From many tasks accomplished, we asked our Choice Literacy contributors to share just one — the way they were able to save time this year. What follows is a compilation of their best advice in different realms of literacy leadership. Perhaps there is a nugget in here that will help you prioritize and plan in the coming months.
Third grade teacher Aimee Buckner finds planning in two week stretches is a new strategy that has worked well:
I used to plan only three days ahead or so, with the idea I was being more responsive to student needs. But as I get to know my students and their learning habits, I have found that by planning farther in advance — even an outline sketch — I actually have time to be more responsive to their needs day by day, because I'm not thinking about what I need to do next.
Teacher and author Joan Moser was always hunting for professional books that had gone missing, until she came up with a new system for keeping track of them:
It seemed as though I was always searching for my professional books which I had loaned out. I am sure my staff got sick of me sending out an e-mail, "Has anybody seen . . ." So this year I decided to make a category on my PDA, "Book Loans." Each time a person borrows a book from me, I pop it in my PDA. No more frantically looking for books or dealing with my aging brain, trying to remember who I loaned things to!
Debbie Miller always had the best intentions of sending thank-you notes, but never found a spare moment to write them:
When I'm working in schools, I always tell myself that when I get home, I'm going to write thank-you notes to all the wonderful teachers that I've gotten to work with, especially those who share their classrooms — and kids — with me. But when I actually DO get home, I find myself focused on home (this is a good thing!) and also the trip that's coming up next. Those notes never do seem to get written. So now, instead of feeling guilty about it, I take note cards with me and either write them in the airport over a cup of coffee, or even on the plane. It's actually relaxing at the end of a busy two or three days, and I go home feeling like I've honored teachers and children in some small way.
Curriculum support and grades 3/4 teacher Franki Sibberson found that spending some time building professional relationships with colleagues during the summer actually saved quite a bit of time once school began in the fall:
We started "Summer Chats" last July. As a staff, we decided to talk about writing workshop during one chat, reading workshop during another, and word study during the last one. We met at someone's house, read articles, watched video clips, and informally talked about the topics. Since we were all relaxed and happy to see each other over the summer, it was a nice way to have good conversations that continued throughout the school year. We started many whole school conversations, and I started a lot of conversations with individuals and small groups that guided my work during the first semester of school. So, even though that wasn't the purpose, those conversations carried our learning together forward through the year.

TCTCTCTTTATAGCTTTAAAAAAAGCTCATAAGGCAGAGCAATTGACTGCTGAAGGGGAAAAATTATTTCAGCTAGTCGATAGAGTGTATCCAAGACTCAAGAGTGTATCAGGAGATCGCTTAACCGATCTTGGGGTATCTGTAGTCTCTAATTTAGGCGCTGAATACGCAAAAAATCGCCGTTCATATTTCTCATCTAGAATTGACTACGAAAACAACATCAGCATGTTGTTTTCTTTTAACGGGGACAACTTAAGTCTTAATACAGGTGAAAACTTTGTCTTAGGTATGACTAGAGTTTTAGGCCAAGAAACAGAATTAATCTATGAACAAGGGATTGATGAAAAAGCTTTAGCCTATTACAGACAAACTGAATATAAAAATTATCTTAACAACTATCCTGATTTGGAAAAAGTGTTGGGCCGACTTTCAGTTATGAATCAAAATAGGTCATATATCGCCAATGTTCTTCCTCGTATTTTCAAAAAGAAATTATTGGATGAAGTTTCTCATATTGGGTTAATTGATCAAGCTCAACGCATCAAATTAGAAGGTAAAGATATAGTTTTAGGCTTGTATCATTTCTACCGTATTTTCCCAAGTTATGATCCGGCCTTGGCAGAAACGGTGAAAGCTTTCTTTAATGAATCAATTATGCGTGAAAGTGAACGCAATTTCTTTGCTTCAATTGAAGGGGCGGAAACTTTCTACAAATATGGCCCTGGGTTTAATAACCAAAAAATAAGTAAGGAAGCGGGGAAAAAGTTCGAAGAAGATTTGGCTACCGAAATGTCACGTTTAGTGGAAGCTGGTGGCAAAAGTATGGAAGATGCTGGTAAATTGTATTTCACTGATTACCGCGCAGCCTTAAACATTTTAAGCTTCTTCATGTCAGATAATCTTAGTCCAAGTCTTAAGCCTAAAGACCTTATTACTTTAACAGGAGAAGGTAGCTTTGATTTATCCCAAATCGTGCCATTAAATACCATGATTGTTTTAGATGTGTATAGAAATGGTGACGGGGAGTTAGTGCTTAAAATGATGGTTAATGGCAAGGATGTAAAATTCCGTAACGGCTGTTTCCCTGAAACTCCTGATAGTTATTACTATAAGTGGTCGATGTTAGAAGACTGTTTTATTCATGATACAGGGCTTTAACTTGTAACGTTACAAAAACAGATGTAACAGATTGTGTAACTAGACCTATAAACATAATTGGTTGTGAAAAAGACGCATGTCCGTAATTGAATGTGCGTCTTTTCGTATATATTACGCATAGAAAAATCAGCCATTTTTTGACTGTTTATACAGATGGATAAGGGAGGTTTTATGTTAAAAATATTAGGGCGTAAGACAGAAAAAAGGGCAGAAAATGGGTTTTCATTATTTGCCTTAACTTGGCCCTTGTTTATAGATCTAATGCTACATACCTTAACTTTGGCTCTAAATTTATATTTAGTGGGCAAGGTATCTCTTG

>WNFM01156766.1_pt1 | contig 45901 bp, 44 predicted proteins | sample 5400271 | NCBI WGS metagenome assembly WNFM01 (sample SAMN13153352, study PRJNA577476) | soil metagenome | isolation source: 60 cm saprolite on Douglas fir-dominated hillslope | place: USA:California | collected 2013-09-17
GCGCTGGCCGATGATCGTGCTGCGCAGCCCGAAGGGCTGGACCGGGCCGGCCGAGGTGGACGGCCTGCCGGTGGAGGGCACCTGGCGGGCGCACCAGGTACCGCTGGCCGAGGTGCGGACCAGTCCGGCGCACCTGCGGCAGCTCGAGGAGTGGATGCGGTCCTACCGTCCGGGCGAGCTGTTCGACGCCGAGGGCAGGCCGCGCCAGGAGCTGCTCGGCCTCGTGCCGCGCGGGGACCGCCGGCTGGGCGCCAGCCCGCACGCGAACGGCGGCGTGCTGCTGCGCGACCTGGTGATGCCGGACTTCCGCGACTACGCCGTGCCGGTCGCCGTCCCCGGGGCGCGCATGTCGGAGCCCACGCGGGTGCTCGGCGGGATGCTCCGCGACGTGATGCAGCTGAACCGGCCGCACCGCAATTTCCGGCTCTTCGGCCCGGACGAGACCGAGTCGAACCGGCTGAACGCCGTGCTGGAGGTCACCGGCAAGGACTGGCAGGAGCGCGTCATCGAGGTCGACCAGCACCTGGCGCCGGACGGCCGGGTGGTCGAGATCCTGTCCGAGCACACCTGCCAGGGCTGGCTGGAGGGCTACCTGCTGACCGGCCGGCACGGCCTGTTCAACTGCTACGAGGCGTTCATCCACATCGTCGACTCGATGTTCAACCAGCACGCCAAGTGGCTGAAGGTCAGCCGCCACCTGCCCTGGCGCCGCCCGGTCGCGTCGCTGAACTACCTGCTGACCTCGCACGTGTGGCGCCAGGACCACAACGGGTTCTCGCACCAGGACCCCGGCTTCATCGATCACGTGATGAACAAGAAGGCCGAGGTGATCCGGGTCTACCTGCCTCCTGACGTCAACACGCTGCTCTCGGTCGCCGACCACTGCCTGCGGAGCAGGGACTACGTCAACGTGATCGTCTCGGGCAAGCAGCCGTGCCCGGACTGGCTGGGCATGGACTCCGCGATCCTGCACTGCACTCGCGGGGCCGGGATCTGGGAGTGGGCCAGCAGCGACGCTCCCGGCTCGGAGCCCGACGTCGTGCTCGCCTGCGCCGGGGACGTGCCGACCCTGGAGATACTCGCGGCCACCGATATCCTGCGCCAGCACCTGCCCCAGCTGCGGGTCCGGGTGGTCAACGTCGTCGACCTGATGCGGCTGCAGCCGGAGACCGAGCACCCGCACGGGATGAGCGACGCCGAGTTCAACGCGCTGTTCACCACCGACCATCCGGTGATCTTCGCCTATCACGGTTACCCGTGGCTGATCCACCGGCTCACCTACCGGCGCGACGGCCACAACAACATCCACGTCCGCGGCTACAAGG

Literacy coaching coordinator Shari Frost found that the "burning issues" portion of her meetings with literacy coaches was burning through too much of their time together:
We start our literacy coaches meetings with something that we call "Burning Issues." We'd go around the room and have the coaches talk about the challenges that they have encountered in their work. Well, I am sure that you can imagine what happened. Either the burning issues took over the entire meeting or only a couple of coaches got a chance to talk. Now we have the coaches get together in small groups to share their issues and problem solve. We end the session by having one group share one of the topics discussed.
Professor Ruth Shagoury finds the teachers she works with have great ideas for snatching a moment of peace and quiet in the midst of stressful or rushed periods in the classroom:
Often, events occur in the classroom when what we want most is a few minutes of time to take a deep breath and regroup — and buy ourselves the time we need to decide how to proceed. One of my early mentor teachers gave me a tip that has served me well for many years: In the midst of class, ask the student to "Write about how you're feeling about what's going on in the classroom right now." This terrific prompt has helped me to calm a contentious discussion, deal with politically incorrect comments from a student, find out how the class really is reacting to the relentless questions of one young classmate, and given me a moment to collect my thoughts and answer that impertinent (and important!) question: "Why are we doing this?" When you are unsure how best to proceed, it's a great idea to ask students to take out a piece of paper and write their thoughts about the current classroom climate, discussion, or question being considered. You not only get to break the mood and buy yourself some reflection time, you also have a handful of data from your class to help you plan your next steps.